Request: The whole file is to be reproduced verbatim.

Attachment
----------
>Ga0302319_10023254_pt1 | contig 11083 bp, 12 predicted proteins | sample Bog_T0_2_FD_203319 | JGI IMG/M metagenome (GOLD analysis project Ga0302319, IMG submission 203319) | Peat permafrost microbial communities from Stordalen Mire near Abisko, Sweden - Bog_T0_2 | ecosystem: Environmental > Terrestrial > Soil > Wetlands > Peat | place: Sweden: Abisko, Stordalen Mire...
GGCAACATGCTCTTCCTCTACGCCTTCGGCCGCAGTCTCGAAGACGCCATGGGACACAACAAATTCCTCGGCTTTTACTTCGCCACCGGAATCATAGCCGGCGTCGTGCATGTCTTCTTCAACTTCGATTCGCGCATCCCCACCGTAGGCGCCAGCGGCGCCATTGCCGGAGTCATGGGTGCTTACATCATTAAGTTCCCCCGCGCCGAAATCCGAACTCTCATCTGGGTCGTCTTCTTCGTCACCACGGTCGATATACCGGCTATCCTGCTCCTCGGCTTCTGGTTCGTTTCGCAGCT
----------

>Ga0302319_10023254_pt1 | contig 11083 bp, 12 predicted proteins | sample Bog_T0_2_FD_203319 | JGI IMG/M metagenome (GOLD analysis project Ga0302319, IMG submission 203319) | Peat permafrost microbial communities from Stordalen Mire near Abisko, Sweden - Bog_T0_2 | ecosystem: Environmental > Terrestrial > Soil > Wetlands > Peat | place: Sweden: Abisko, Stordalen Mire...
GGCAACATGCTCTTCCTCTACGCCTTCGGCCGCAGTCTCGAAGACGCCATGGGACACAACAAATTCCTCGGCTTTTACTTCGCCACCGGAATCATAGCCGGCGTCGTGCATGTCTTCTTCAACTTCGATTCGCGCATCCCCACCGTAGGCGCCAGCGGCGCCATTGCCGGAGTCATGGGTGCTTACATCATTAAGTTCCCCCGCGCCGAAATCCGAACTCTCATCTGGGTCGTCTTCTTCGTCACCACGGTCGATATACCGGCTATCCTGCTCCTCGGCTTCTGGTTCGTTTCGCAGCT